Be tick vigilant, even in your own garden. Ticks are becoming more prevalent across New York and since they can carry a variety of diseases it is imperative that we take precautions to avoid being bitten. Since finding a tick on myself last summer (after working in the garden) We wear our tick outfit whenever I’m in the garden. It’s not pretty, but it works. Wear light-colored clothes so it’s easier to see ticks. Tuck pants into tall socks and tuck your shirt into your pants. Wear shoes or boots, not sandals. This can help keep ticks away from your skin. Top it off with repellent head to toe. As a reminder, we keep a can of repellent by the door. Do a tick check when you come in. Ticks can be  very small, think poppy seeds to sesame seeds. That’s what you are looking for. Read and follow the label when using repellents as they are pesticides. For more information on ticks check out the “Don’t Get Ticked NY” website at nysipm.cornell.edu/whats-bugging-you/ticks.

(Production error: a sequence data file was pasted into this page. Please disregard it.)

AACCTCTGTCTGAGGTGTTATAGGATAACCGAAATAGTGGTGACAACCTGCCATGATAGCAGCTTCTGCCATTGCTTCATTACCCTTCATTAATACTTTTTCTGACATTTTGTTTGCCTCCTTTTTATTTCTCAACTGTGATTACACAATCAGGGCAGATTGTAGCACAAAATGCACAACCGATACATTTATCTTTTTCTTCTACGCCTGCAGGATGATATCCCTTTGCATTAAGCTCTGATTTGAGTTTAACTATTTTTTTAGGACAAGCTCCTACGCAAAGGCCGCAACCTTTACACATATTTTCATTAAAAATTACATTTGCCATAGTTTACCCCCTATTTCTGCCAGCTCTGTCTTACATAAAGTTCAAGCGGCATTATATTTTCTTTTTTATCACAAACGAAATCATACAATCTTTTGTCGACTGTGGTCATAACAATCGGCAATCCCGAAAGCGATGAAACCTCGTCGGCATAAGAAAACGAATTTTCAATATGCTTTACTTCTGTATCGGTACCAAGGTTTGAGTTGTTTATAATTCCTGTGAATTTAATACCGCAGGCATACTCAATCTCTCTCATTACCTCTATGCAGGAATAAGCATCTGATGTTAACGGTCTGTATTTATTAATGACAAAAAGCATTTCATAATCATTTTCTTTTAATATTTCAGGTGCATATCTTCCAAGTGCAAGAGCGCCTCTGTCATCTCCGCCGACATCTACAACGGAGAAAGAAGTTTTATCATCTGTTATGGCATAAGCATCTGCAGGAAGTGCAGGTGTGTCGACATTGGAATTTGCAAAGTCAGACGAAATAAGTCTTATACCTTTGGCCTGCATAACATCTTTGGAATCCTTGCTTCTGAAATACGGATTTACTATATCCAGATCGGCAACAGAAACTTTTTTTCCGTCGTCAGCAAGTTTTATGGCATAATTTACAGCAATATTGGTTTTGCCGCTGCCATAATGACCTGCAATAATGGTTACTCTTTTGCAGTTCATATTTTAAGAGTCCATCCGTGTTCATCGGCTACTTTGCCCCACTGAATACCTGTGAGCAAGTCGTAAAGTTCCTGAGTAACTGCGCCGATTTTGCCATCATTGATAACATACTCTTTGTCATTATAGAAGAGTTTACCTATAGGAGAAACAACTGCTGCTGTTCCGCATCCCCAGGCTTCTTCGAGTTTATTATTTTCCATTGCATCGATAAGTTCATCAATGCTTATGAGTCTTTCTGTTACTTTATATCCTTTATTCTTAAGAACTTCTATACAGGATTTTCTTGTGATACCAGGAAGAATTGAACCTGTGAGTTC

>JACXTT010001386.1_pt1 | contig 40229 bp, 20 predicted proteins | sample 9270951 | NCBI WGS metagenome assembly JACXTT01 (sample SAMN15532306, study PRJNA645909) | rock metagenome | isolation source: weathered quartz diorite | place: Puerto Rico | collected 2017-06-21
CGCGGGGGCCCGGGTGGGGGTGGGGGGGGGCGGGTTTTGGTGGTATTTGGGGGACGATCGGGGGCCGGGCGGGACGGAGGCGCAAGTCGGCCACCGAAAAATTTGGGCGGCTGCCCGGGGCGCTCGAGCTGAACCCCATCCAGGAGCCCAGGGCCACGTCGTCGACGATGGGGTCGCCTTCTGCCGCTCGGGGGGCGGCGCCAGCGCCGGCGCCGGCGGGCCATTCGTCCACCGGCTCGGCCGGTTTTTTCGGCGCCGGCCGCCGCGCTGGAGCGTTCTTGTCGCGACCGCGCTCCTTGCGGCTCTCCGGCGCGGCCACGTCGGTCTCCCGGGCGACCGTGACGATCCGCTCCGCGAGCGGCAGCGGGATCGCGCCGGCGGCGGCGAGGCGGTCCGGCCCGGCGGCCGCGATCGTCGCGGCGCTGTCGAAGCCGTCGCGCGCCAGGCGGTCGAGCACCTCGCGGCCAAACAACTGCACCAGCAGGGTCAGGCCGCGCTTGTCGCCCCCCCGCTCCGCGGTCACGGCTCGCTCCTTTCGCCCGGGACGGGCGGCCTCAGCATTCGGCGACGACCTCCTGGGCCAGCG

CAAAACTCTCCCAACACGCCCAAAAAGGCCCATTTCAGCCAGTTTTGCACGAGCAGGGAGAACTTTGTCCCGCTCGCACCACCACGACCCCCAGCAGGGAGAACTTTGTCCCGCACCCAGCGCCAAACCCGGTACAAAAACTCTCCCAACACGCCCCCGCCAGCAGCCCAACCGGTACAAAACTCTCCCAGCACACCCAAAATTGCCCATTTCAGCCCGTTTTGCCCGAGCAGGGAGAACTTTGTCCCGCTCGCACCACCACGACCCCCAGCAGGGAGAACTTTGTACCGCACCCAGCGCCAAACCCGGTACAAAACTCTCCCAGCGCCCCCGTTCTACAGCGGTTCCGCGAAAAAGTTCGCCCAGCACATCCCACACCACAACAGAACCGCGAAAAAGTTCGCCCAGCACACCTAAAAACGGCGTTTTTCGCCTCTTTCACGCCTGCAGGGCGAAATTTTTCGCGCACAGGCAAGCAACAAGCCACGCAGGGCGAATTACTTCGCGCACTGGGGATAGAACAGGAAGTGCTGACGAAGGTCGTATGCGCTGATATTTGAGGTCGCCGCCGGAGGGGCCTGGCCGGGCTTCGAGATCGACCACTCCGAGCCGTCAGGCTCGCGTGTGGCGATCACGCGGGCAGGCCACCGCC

It seems that every year now it’s not uncommon for an extended dry period. Maybe not a full-blown drought, but several weeks of little or no rain is the “new normal.” What can you do to make your yard and garden more drought tolerant? If you’re starting out, group plants together based on water needs. Keep plants that will need regular watering closer to the house. Use drought-tolerant perennials, shrubs, and trees farther out. Lawns need regular water to stay green. Reduce lawn areas that are not used frequently. Mulch around trees and shrubs and in gardens to help conserve soil moisture. You can even mulch your pots of annuals. Consider setting up a rain barrel or two. Water efficiently. Water plants deeply when you do, not shallowly every day.  Use soaker hoses or drip irrigation for efficient, deep watering  Eliminate weeds, as they also suck up water. You may have to pick your battles in a drough—water trees and shrubs as they would cost more to replace than annuals or even perennials.